Unfortunately, Pope Innocent died soon thereafter, and the papal legate carrying William’s official bishop’s pallium (signifiying the authority of Rome) returned home. Without the pallium, William’s authority was greatly compromised, and his adversaries again sought to have him deposed. The newly elected pope, Pope Eugenius III (himself a Cistercian) ordered William suspended, and eventually deposed following a violent attack on monks and the burning of the monastery at Fountains. While William was not responsible for these actions, it had become clear that his appointment was causing significant (and now violent) disruption to the religious lives of those living in the diocese of York.

Through the ordeal of his public humiliation and deposition, Saint William remained conciliatory, kind, and humble. He persisted in his ministry until he was unable to do so, at which point he humbly took up residence at a monastery in Winchester, living as a monk for six years, and spending his days in prayer, rigorous fasting, and bodily mortification.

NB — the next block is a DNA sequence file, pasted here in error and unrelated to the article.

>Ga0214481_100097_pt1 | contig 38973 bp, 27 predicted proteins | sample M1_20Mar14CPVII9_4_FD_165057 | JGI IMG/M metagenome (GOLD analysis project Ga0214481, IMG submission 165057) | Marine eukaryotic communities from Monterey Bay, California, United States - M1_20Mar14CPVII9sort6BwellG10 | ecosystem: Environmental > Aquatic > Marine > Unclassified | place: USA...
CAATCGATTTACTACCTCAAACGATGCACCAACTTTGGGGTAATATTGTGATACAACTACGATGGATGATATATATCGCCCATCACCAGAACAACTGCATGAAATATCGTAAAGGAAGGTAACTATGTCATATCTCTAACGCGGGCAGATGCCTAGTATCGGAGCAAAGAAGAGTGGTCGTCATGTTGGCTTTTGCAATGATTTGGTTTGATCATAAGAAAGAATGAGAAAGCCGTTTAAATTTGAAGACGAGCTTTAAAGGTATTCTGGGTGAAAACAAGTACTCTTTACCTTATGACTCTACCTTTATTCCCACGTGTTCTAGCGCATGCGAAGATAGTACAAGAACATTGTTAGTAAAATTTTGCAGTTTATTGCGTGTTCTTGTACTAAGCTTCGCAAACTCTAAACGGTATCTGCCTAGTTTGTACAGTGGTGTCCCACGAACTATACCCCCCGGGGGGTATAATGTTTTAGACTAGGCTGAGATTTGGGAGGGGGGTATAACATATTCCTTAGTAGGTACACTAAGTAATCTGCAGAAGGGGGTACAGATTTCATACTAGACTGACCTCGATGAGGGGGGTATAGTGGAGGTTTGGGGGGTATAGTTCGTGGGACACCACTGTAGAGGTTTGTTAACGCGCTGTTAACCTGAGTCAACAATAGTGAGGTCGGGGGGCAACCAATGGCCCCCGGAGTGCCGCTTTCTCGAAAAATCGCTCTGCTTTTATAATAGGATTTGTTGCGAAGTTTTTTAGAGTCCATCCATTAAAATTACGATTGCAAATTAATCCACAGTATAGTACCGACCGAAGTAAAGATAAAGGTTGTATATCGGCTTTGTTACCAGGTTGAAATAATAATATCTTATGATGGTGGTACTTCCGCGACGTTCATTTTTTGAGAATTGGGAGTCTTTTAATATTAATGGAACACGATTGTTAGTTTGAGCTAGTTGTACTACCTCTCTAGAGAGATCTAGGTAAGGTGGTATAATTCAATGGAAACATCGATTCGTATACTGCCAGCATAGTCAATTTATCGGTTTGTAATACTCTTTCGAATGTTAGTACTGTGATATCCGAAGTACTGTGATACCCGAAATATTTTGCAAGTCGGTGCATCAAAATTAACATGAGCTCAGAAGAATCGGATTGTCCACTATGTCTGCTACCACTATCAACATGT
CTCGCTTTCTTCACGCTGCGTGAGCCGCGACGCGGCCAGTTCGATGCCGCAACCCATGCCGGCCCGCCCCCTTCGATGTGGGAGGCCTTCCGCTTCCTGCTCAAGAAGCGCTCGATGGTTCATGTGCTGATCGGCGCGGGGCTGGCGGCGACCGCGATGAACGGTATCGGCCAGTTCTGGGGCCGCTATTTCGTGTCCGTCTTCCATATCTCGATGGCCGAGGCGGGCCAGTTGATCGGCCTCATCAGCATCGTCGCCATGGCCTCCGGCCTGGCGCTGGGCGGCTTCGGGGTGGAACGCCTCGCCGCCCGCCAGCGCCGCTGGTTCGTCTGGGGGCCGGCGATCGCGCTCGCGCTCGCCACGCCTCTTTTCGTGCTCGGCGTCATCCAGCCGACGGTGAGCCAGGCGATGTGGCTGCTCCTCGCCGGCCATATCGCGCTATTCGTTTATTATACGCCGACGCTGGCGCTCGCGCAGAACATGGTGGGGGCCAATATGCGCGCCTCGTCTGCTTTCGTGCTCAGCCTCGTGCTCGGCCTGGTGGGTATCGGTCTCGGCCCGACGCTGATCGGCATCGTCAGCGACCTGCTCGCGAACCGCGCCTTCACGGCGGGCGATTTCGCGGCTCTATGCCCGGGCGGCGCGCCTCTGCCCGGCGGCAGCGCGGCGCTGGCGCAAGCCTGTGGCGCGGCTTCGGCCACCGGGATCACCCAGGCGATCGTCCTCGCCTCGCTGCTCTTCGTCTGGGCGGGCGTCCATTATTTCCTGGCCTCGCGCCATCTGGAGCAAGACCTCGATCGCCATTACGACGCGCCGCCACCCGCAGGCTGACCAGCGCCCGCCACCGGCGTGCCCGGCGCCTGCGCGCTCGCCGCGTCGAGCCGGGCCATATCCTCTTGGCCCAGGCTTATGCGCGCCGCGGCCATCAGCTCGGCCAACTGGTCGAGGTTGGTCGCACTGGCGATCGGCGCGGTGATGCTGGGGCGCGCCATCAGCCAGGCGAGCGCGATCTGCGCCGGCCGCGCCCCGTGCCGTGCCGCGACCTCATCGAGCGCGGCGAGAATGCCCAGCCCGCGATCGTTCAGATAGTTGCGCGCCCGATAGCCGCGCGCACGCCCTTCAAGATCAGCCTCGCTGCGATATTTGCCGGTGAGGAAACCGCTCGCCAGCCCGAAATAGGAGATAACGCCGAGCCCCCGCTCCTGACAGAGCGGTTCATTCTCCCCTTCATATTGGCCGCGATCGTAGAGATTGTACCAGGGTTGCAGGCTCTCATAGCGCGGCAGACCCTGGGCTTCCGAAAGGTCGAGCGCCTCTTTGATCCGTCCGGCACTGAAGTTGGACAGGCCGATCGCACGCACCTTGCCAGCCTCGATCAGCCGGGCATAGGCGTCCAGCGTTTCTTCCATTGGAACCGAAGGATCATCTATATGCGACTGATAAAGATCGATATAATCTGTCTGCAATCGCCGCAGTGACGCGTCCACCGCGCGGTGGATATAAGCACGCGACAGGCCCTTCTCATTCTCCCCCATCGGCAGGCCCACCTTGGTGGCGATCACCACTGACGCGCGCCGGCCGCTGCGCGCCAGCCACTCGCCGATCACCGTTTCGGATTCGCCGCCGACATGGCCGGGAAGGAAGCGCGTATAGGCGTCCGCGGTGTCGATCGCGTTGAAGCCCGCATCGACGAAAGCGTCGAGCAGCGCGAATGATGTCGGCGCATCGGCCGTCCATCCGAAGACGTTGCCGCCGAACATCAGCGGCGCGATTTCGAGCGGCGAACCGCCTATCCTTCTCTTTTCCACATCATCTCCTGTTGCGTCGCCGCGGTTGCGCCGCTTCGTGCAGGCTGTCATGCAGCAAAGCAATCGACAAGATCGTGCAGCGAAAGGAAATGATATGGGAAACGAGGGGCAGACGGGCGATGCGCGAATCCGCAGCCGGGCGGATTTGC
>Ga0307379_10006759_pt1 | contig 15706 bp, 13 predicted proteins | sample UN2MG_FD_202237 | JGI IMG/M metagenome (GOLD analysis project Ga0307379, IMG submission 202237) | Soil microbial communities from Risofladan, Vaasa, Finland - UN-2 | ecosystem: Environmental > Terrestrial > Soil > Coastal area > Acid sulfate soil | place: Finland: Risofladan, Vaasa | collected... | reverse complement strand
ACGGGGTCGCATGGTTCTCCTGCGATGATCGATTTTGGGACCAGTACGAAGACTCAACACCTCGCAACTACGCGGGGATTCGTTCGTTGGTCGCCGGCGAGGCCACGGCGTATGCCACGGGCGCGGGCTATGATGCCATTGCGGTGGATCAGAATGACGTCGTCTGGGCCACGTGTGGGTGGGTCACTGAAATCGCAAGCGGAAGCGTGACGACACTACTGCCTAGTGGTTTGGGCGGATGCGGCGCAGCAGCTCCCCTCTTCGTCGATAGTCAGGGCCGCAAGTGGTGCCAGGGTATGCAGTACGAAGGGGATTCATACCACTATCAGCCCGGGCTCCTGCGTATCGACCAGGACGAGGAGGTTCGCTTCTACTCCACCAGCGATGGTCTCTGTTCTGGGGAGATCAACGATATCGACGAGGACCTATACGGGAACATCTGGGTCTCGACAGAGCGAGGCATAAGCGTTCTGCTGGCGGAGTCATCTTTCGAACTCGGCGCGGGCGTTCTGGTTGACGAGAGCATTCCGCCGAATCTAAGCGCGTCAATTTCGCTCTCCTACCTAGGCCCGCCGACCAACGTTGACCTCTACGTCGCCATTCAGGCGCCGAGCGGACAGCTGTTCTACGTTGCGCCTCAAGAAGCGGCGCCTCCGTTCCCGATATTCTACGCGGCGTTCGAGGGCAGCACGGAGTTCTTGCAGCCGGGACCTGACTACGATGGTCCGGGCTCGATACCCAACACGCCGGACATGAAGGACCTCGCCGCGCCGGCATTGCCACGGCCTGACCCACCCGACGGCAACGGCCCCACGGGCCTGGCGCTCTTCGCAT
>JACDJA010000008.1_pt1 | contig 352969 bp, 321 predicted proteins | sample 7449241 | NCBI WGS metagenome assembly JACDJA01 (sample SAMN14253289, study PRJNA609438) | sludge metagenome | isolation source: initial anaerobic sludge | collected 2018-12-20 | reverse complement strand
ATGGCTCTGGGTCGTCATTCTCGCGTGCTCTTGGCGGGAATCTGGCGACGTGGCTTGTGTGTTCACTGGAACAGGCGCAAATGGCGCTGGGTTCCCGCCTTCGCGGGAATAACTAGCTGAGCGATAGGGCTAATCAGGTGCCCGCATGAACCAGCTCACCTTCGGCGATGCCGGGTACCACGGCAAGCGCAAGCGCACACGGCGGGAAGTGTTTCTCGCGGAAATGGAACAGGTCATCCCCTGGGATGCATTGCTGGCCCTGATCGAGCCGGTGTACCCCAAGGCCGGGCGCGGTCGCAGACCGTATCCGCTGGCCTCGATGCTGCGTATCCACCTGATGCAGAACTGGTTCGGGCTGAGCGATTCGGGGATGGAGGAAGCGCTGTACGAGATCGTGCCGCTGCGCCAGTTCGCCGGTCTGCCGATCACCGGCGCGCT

Upon the death of the Archbishop of York (who had replaced him) and Pope Eugenius III, William appealed to the newly elected Pope, Anastasius IV, and was reinstated as Archbishop of York in 1154. He returned humbly to his post, but was greeted by a triumphant crowd of laity whom had never doubted his piety, leadership, or holiness. Such was their numbers that the bridge over the River Ouse on which they stood collapses. Miraculously, no one was injured, which was taken as a sign of the Lord’s pleasure with Saint William’s return. St. William, finally having received the pallium, showed great kindness and forgiveness to the Cistercians who had opposed him, and promised full restitution to Fountains Abbey.